Haspel Portrays CIA Torture as a Bad Idea in 'Hindsight'

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The Senate Intelligence Committee is due to vote on Wednesday on whether to approve Haspel.

After Wednesday's closed-door committee vote, the full Senate will likely consider her confirmation next week.

"The United States must send a message to the world that we hold ourselves to a higher standard than our enemies".

Referring to Haspel's role in overseeing torture and then ordering the shredding of videotapes of torture sessions, Donnelly said, "I believe that she has learned from the past and that the Central Intelligence Agency under her leadership can help our country confront serious global threats and challenges".

Senator Mark Warner said it had been a "difficult decision", but cited Haspel's 33-year career at the CIA and support from its workforce and past intelligence community leaders.

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Sen. Rand Paul is facing increasing pressure to back President Trump's nominee to head the CIA, Gina Haspel, as the libertarian lawmaker's hometown newspaper urged him to back his fellow Kentuckian.

Haspel's comments went beyond her testimony at her confirmation hearing last week, when she repeatedly refused to disavow techniques such as waterboarding as immoral or ineffective. A number of Democrats and two Republicans, Rand Paul and John McCain, have said they'll oppose her confirmation because of her role in supervising the use of the disputed techniques on suspected terrorists in the years after the September 11 attacks. Joe Manchin of West Virginia, Joe Donnelly of IN and Heidi Heitkamp of North Dakota.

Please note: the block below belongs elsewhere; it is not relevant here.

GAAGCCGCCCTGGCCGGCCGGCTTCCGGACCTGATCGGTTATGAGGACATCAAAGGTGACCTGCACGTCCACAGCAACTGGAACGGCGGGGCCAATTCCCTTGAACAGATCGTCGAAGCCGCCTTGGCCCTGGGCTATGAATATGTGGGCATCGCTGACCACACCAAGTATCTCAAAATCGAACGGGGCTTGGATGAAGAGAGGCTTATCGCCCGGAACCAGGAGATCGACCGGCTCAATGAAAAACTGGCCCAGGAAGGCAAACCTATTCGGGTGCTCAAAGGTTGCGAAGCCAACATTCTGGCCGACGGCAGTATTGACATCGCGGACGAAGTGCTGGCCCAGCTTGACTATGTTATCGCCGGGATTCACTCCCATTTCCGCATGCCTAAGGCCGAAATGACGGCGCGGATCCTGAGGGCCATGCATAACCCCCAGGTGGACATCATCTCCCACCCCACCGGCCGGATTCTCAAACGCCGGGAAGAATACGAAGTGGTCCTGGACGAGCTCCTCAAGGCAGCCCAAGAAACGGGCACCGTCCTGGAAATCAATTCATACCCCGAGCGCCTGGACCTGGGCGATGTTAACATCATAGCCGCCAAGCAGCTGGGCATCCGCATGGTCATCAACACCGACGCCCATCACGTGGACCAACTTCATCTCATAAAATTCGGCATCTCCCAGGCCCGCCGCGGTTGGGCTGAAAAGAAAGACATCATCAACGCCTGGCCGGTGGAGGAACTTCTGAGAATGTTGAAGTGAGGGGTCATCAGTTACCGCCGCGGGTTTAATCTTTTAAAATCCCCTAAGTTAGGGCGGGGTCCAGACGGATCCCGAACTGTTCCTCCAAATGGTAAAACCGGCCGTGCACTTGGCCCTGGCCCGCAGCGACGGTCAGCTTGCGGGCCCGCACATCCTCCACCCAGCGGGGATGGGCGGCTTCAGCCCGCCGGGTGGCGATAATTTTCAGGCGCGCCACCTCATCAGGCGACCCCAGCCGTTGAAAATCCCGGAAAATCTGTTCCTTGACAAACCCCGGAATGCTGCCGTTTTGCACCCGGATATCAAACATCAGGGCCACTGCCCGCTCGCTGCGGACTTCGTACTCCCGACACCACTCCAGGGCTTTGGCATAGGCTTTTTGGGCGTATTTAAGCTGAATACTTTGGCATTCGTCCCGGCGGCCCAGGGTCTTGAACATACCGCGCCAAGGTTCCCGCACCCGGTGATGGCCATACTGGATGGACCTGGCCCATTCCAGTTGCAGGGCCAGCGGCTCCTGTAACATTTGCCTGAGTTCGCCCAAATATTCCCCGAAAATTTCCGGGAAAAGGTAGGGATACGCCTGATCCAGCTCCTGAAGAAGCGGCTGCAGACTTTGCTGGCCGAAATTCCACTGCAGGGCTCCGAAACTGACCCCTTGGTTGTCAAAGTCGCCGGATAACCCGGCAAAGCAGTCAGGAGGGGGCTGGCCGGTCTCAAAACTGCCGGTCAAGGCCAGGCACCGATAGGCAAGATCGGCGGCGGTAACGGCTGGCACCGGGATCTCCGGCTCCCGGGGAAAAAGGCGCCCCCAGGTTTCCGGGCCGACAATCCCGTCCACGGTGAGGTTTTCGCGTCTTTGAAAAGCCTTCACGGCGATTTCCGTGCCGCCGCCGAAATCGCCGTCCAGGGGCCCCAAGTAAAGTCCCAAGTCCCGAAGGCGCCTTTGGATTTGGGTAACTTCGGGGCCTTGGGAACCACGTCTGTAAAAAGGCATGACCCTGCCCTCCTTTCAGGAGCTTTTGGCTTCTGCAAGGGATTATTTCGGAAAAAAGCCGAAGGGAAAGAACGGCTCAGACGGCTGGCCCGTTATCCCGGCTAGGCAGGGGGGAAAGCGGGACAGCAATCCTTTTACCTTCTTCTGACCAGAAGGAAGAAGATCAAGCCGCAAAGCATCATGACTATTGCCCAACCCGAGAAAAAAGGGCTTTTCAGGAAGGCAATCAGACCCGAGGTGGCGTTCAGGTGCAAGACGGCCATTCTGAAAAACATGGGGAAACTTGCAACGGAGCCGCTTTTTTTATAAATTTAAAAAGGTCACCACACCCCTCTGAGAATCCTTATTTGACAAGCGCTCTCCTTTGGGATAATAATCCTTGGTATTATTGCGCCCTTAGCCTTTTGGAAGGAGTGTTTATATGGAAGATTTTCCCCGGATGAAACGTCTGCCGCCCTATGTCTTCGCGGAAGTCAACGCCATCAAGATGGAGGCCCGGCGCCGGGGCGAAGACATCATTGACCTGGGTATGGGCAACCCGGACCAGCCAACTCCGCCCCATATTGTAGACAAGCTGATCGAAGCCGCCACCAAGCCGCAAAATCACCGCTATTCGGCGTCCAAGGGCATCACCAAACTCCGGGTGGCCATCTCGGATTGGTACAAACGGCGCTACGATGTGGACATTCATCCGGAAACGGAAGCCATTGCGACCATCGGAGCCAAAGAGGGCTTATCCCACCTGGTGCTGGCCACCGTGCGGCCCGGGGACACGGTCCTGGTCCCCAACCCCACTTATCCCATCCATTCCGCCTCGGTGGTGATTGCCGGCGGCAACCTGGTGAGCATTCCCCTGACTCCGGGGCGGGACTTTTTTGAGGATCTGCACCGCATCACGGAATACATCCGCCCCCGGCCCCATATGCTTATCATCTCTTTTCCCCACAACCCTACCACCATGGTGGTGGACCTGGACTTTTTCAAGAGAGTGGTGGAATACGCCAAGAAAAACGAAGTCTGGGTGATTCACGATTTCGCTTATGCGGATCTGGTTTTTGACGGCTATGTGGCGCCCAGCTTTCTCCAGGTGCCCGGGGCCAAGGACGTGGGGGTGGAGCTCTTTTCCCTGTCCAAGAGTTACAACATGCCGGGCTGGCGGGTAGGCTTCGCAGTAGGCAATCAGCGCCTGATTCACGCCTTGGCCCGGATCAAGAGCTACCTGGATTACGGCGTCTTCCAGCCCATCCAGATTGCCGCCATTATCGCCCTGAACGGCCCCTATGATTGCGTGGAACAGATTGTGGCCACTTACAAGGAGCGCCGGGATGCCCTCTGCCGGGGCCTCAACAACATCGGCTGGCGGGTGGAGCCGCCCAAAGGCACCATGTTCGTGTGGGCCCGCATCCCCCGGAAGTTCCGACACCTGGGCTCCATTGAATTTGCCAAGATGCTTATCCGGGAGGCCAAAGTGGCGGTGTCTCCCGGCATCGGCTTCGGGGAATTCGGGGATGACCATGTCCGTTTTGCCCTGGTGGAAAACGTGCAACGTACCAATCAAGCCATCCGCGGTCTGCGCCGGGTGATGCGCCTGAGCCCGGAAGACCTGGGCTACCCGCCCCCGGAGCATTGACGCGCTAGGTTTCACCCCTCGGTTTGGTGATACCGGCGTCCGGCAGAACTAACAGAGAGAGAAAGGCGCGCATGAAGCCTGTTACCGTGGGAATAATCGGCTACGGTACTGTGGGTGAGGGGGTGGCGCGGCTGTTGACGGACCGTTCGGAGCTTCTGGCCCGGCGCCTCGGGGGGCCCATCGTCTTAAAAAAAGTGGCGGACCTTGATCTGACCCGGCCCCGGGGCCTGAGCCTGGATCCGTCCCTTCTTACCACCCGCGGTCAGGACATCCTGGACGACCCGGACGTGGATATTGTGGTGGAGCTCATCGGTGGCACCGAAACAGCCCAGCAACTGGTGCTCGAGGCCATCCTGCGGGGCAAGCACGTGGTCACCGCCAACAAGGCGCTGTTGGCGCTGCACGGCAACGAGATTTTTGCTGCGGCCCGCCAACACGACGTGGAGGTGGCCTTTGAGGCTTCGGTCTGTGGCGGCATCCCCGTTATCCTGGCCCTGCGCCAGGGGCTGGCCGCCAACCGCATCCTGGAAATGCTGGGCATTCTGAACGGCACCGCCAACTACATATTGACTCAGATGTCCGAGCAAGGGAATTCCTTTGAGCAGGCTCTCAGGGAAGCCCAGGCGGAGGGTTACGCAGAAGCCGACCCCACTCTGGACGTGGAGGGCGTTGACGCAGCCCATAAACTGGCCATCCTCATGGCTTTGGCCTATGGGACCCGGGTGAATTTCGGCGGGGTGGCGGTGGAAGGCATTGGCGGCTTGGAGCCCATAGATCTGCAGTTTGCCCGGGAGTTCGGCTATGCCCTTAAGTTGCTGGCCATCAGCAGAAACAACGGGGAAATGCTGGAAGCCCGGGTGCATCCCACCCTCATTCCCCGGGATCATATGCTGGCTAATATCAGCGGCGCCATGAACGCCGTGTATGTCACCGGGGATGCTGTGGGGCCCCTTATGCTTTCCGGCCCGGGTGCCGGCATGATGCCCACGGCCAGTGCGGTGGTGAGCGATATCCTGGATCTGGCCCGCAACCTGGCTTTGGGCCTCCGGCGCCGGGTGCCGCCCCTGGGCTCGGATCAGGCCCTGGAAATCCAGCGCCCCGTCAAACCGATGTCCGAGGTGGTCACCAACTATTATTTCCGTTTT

McCain, a war hero who was tortured as a prisoner of war in Vietnam, is one of just two Republicans who have announced they will vote against her. John McCain of Arizona is absent.

In her Monday letter, Haspel said that she would refuse "to undertake any proposed activity that is contrary to my moral and ethical values".

He also cited the support for Haspel by former CIA directors under the Obama administration, Leon Panetta and John Brennan, and General Michael Hayden, first appointed director of the National Security Agency by Democratic President Bill Clinton and later CIA director under George W. Bush. At the same time, she appeared to implicate those members who did know about the interrogation program.

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